BACCC asked all municipal candidates for their views on environmentally-friendly transportation options, presenting them with these three questions. Views expressed are solely those of the candidates and do not reflect the views of BACCC or its members. All responses have been reviewed to ensure appropriateness and relevance to the questions posed. We encourage you to make an informed decision by researching your local candidates.
Hamilton Ward 4 Candidate Pascale Marchand
From the recommendations in BACCC’s Options for Travel report, which would be your top priority to enact to ensure safe, reliable, convenient and equitable transportation options?
Improving walking and the use of mobility devices through “walk audits surrounding all schools” – It is specific, measurable, achievable, realistic, and timely. I discussed active transportation for elementary and high school students with organizations like the Daily School Routes and Mamaraderie, with parents, and accessibility and cycling advocates. Through early socialization and the teachable moment, young people can develop positive health behaviours that continue into adulthood. Currently, students in kindergarten within 1.2km, in grade 1 to 8 within 1.6km, and in grade 9 to 12 within 3.2km must make their own way to school. Parents are legitimately concerned about letting them use active transportation to do so, which is reinforced by the unacceptable number of people who were injured or killed by motorists while walking or cycling in 2022. To make sound evidence-based policy decisions it is important to identify and address safety issues.
If environmentally friendly transportation options are not convenient, residents will be less likely to choose those options over driving.
What steps would you take to ensure environmentally friendly transportation options are convenient?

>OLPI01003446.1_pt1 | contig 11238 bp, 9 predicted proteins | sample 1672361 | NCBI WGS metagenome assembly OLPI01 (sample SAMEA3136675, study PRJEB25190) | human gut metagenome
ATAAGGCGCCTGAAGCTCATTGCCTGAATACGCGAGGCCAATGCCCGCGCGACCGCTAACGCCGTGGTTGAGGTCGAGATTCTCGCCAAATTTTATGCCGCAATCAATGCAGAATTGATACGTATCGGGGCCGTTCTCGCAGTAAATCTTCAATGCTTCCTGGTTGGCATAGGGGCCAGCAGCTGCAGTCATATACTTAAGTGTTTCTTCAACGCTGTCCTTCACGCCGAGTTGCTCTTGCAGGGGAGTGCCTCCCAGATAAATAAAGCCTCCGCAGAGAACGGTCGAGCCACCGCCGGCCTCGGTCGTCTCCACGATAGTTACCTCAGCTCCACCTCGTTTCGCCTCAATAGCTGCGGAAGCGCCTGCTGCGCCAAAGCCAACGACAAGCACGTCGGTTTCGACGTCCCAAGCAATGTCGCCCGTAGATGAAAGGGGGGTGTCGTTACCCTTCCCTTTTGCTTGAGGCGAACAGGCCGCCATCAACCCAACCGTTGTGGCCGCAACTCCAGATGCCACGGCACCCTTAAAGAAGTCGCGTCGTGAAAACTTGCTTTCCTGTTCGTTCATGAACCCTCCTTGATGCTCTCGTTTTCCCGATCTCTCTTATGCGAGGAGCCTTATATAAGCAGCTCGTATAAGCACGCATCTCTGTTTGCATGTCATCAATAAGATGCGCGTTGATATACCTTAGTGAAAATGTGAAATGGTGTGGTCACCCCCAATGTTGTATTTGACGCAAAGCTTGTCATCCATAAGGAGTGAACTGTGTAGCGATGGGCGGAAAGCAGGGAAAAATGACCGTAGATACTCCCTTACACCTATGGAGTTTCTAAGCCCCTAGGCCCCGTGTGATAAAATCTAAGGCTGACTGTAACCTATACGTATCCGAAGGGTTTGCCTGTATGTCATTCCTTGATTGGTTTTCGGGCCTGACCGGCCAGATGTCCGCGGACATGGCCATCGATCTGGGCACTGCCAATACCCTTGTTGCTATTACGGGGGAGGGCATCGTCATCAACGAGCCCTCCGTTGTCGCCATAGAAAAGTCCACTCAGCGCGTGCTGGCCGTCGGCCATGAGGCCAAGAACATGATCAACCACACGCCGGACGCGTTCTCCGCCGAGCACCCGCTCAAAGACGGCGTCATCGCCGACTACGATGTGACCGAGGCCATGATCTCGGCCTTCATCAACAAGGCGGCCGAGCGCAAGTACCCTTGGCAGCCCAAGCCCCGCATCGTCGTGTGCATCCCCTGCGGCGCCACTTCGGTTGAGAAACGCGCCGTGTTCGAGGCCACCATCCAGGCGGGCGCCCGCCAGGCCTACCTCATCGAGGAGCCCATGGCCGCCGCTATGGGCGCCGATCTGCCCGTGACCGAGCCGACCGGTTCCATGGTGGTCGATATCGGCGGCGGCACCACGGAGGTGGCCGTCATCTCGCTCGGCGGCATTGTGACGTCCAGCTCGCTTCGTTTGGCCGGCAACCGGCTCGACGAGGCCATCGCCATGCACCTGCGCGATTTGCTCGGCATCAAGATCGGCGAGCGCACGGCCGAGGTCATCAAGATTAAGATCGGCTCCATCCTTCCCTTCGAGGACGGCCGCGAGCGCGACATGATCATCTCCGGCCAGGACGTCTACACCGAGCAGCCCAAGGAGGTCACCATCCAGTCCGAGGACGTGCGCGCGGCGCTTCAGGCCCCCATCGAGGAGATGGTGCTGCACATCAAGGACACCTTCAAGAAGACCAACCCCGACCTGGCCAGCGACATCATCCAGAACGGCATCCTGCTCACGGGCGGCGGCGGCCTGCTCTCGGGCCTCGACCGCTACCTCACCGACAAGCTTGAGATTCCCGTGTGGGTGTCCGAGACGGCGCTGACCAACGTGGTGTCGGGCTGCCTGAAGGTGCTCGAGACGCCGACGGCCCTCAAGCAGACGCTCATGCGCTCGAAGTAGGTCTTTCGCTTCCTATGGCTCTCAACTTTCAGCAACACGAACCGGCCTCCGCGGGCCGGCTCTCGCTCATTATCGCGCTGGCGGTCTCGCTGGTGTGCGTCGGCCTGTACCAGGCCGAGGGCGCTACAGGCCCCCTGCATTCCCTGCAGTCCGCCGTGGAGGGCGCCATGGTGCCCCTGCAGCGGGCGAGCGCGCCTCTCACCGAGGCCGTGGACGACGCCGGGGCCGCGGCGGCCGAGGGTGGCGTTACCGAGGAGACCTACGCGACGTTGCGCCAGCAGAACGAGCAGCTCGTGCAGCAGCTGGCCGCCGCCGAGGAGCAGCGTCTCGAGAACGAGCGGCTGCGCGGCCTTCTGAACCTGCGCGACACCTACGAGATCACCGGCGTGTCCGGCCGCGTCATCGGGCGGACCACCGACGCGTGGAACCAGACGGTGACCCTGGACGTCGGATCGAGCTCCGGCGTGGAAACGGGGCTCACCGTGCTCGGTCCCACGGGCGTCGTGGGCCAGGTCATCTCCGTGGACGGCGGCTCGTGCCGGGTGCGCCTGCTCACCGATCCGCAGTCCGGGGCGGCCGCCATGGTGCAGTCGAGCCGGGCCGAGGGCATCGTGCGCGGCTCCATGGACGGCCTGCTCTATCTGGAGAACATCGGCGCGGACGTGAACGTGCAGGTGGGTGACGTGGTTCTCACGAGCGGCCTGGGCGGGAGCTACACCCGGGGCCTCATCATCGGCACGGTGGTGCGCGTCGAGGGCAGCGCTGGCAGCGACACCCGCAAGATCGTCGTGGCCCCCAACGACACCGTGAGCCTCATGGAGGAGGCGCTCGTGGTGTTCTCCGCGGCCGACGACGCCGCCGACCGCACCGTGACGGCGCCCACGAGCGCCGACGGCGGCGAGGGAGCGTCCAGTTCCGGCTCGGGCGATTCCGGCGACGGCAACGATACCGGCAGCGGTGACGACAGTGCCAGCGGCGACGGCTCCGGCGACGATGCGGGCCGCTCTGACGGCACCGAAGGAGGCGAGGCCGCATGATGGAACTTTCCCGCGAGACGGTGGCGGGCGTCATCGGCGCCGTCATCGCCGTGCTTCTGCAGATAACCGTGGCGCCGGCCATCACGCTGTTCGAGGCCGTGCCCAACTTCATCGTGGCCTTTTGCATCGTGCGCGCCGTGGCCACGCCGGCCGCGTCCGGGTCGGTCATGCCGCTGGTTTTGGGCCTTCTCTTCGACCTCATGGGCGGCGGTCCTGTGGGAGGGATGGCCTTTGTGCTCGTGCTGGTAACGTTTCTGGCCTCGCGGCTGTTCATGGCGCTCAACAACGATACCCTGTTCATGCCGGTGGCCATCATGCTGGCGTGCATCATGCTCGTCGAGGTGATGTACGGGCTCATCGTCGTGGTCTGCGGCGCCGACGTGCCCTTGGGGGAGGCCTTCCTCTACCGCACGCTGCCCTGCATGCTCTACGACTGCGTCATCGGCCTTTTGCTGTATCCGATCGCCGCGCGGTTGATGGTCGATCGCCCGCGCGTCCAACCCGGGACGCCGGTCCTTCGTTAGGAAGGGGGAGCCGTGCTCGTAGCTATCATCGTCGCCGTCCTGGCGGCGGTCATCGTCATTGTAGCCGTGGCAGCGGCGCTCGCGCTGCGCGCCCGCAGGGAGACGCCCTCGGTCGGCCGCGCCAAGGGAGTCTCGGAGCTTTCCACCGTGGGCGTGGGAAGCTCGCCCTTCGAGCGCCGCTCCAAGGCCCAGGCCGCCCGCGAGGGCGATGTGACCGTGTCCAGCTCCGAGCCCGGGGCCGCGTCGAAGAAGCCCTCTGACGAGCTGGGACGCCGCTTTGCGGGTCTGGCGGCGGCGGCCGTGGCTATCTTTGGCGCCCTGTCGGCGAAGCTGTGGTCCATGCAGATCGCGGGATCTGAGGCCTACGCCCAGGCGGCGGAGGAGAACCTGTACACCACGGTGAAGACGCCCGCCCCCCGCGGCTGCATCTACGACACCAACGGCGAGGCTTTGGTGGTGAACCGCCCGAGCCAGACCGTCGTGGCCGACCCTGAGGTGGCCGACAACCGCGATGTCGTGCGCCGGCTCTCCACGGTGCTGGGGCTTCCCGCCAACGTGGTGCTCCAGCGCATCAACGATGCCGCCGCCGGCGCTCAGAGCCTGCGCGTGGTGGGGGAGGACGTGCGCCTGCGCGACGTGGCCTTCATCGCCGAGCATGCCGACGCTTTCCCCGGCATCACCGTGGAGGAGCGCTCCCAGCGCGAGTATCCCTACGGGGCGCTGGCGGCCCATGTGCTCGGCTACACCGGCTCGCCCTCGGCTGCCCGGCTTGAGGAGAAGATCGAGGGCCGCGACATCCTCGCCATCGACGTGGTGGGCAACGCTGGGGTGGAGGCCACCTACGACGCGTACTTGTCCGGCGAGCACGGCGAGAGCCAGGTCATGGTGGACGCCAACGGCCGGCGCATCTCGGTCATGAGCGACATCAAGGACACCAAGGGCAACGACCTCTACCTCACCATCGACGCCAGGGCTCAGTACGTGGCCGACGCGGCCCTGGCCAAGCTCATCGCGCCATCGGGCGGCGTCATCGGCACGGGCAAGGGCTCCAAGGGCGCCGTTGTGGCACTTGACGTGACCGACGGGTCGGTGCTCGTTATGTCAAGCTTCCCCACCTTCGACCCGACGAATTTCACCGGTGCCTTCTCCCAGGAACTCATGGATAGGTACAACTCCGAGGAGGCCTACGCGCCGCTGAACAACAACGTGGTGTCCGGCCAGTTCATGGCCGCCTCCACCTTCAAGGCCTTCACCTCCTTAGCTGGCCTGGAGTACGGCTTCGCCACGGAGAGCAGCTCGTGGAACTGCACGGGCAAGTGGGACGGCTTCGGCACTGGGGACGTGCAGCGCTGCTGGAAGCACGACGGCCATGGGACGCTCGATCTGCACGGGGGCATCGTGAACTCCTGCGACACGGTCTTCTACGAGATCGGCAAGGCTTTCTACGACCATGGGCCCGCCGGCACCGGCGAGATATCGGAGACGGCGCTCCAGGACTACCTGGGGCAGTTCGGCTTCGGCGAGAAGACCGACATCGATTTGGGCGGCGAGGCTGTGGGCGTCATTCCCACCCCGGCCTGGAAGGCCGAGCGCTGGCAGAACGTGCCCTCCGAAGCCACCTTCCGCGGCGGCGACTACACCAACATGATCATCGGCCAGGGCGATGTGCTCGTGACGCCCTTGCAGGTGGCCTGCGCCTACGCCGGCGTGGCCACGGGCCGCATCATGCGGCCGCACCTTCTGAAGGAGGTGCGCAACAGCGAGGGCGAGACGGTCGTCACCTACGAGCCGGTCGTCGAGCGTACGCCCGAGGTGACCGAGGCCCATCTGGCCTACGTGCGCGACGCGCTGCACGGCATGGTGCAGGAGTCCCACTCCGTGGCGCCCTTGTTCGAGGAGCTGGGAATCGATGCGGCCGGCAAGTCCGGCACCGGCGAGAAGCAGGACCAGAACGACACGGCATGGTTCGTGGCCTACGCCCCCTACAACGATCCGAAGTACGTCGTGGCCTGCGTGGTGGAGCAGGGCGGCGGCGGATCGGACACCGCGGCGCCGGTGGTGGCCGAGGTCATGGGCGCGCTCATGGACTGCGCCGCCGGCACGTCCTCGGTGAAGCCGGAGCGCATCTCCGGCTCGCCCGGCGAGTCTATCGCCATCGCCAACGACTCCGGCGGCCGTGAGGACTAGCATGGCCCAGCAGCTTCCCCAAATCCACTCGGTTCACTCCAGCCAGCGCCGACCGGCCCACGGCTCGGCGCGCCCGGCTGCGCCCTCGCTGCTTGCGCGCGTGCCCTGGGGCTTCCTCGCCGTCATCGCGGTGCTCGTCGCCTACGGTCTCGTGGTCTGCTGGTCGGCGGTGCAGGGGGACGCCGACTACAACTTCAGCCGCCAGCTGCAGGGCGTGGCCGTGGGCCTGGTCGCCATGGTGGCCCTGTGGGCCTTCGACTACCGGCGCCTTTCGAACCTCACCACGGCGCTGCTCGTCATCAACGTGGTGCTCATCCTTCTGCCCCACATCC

There is growing support for frequent and free HSR, such as the Hamilton 350.org and the Council of Canadians “Make the HSR Frequent, Clean and Free!” campaign, the Future We Choose article series in the Hamilton Spectator, books like Free Public Transit – and Why We Don’t Pay to Ride Elevators, and especially in my discussions with residents. It provides an enticing alternative to driving single-occupant motor vehicles and reduces the bureaucratic hurdles for people needing financial assistance. It is a form of social engineering, where we change the environment to encourage residents to choose transit. Benefits include improved health, a reduction in transportation emissions, and a reduction of the impacts of poverty. Hamilton already provides free transit to people over 80-years-old, children under 12-years-old with a Presto card, and for special events. I support a committee to review the possibility of implementing frequent and free transit in Hamilton.
Environmentally friendly transportation needs to be perceived as safe in order to be viewed as a viable option.
What steps would you take to ensure all users feel safe when using all transportation methods?
Healthy neighbourhoods include safe and complete streets with a focus on people. I am very vocal about prioritizing people so they can move about with their mobility devices, by walking, or by cycling. I support the safety enhancements along Main and King Sts. This affects me personally. In fact, my 14-year-old nephew and I were nearly hit while cycling on John St S – the incident was caught on dashcam.
We must embrace change in our transportation habits. Examples of specific infrastructure improvements in Ward 4 include raised crossings along the Pipeline Trail to improve accessibility and slow motor vehicle traffic, a wider sidewalk and protected bike lanes along Kenilworth Ave S under the overpasses at Lawrence Rd and King St to provide access to the Kenilworth Stairs and the HSR Mountain Climber, and creating a protected bike lane for cyclists to cross over the Red Hill Valley Pkwy.